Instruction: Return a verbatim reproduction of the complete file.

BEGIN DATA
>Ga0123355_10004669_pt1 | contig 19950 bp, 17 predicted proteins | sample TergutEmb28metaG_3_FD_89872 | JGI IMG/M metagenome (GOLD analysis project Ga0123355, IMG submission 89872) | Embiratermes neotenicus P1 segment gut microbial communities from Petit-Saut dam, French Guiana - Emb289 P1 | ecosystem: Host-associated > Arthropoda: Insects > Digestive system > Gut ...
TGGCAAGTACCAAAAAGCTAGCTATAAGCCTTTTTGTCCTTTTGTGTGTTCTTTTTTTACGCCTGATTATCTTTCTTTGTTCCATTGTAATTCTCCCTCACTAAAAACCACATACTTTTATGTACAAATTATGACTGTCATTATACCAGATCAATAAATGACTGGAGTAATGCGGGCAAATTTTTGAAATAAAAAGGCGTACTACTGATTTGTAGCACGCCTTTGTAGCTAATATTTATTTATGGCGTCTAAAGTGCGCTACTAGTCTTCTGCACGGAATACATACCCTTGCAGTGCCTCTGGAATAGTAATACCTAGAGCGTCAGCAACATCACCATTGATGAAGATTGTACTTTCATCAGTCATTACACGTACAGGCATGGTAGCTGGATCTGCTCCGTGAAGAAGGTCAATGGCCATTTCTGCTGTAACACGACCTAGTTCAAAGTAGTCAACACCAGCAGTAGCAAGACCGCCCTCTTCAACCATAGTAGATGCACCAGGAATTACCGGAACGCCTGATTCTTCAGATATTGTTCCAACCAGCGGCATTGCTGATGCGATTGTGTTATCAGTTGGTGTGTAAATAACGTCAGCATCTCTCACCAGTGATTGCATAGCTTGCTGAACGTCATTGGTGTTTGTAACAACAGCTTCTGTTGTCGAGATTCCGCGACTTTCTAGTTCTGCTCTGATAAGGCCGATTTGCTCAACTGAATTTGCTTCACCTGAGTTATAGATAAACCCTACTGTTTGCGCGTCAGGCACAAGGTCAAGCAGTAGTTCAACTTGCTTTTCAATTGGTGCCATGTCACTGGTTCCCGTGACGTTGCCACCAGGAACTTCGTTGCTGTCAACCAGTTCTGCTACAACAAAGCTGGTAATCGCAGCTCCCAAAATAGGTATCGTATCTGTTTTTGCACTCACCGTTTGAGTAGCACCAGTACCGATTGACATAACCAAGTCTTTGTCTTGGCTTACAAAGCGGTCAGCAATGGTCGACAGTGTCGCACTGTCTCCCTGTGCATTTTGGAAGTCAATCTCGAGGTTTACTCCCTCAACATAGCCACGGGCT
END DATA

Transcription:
>Ga0123355_10004669_pt1 | contig 19950 bp, 17 predicted proteins | sample TergutEmb28metaG_3_FD_89872 | JGI IMG/M metagenome (GOLD analysis project Ga0123355, IMG submission 89872) | Embiratermes neotenicus P1 segment gut microbial communities from Petit-Saut dam, French Guiana - Emb289 P1 | ecosystem: Host-associated > Arthropoda: Insects > Digestive system > Gut ...
TGGCAAGTACCAAAAAGCTAGCTATAAGCCTTTTTGTCCTTTTGTGTGTTCTTTTTTTACGCCTGATTATCTTTCTTTGTTCCATTGTAATTCTCCCTCACTAAAAACCACATACTTTTATGTACAAATTATGACTGTCATTATACCAGATCAATAAATGACTGGAGTAATGCGGGCAAATTTTTGAAATAAAAAGGCGTACTACTGATTTGTAGCACGCCTTTGTAGCTAATATTTATTTATGGCGTCTAAAGTGCGCTACTAGTCTTCTGCACGGAATACATACCCTTGCAGTGCCTCTGGAATAGTAATACCTAGAGCGTCAGCAACATCACCATTGATGAAGATTGTACTTTCATCAGTCATTACACGTACAGGCATGGTAGCTGGATCTGCTCCGTGAAGAAGGTCAATGGCCATTTCTGCTGTAACACGACCTAGTTCAAAGTAGTCAACACCAGCAGTAGCAAGACCGCCCTCTTCAACCATAGTAGATGCACCAGGAATTACCGGAACGCCTGATTCTTCAGATATTGTTCCAACCAGCGGCATTGCTGATGCGATTGTGTTATCAGTTGGTGTGTAAATAACGTCAGCATCTCTCACCAGTGATTGCATAGCTTGCTGAACGTCATTGGTGTTTGTAACAACAGCTTCTGTTGTCGAGATTCCGCGACTTTCTAGTTCTGCTCTGATAAGGCCGATTTGCTCAACTGAATTTGCTTCACCTGAGTTATAGATAAACCCTACTGTTTGCGCGTCAGGCACAAGGTCAAGCAGTAGTTCAACTTGCTTTTCAATTGGTGCCATGTCACTGGTTCCCGTGACGTTGCCACCAGGAACTTCGTTGCTGTCAACCAGTTCTGCTACAACAAAGCTGGTAATCGCAGCTCCCAAAATAGGTATCGTATCTGTTTTTGCACTCACCGTTTGAGTAGCACCAGTACCGATTGACATAACCAAGTCTTTGTCTTGGCTTACAAAGCGGTCAGCAATGGTCGACAGTGTCGCACTGTCTCCCTGTGCATTTTGGAAGTCAATCTCGAGGTTTACTCCCTCAACATAGCCACGGGCT